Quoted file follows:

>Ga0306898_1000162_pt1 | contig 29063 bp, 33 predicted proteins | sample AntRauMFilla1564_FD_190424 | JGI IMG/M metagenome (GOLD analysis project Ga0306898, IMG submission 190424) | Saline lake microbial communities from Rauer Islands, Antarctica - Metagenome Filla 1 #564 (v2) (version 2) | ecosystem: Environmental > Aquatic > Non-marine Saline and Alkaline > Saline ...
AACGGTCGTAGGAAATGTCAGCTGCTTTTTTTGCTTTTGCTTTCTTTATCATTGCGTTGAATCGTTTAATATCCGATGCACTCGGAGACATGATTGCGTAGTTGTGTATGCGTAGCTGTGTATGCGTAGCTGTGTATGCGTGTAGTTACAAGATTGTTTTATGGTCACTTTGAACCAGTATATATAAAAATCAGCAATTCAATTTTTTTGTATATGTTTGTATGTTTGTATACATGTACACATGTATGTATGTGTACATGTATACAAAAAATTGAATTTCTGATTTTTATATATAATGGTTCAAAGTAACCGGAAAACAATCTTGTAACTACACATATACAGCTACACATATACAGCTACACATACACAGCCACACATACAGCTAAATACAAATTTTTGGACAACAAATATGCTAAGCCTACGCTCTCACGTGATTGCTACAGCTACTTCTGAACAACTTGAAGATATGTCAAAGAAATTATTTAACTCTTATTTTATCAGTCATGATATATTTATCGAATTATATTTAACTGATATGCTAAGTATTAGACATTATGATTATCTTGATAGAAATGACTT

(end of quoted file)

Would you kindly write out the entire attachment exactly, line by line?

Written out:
>Ga0306898_1000162_pt1 | contig 29063 bp, 33 predicted proteins | sample AntRauMFilla1564_FD_190424 | JGI IMG/M metagenome (GOLD analysis project Ga0306898, IMG submission 190424) | Saline lake microbial communities from Rauer Islands, Antarctica - Metagenome Filla 1 #564 (v2) (version 2) | ecosystem: Environmental > Aquatic > Non-marine Saline and Alkaline > Saline ...
AACGGTCGTAGGAAATGTCAGCTGCTTTTTTTGCTTTTGCTTTCTTTATCATTGCGTTGAATCGTTTAATATCCGATGCACTCGGAGACATGATTGCGTAGTTGTGTATGCGTAGCTGTGTATGCGTAGCTGTGTATGCGTGTAGTTACAAGATTGTTTTATGGTCACTTTGAACCAGTATATATAAAAATCAGCAATTCAATTTTTTTGTATATGTTTGTATGTTTGTATACATGTACACATGTATGTATGTGTACATGTATACAAAAAATTGAATTTCTGATTTTTATATATAATGGTTCAAAGTAACCGGAAAACAATCTTGTAACTACACATATACAGCTACACATATACAGCTACACATACACAGCCACACATACAGCTAAATACAAATTTTTGGACAACAAATATGCTAAGCCTACGCTCTCACGTGATTGCTACAGCTACTTCTGAACAACTTGAAGATATGTCAAAGAAATTATTTAACTCTTATTTTATCAGTCATGATATATTTATCGAATTATATTTAACTGATATGCTAAGTATTAGACATTATGATTATCTTGATAGAAATGACTT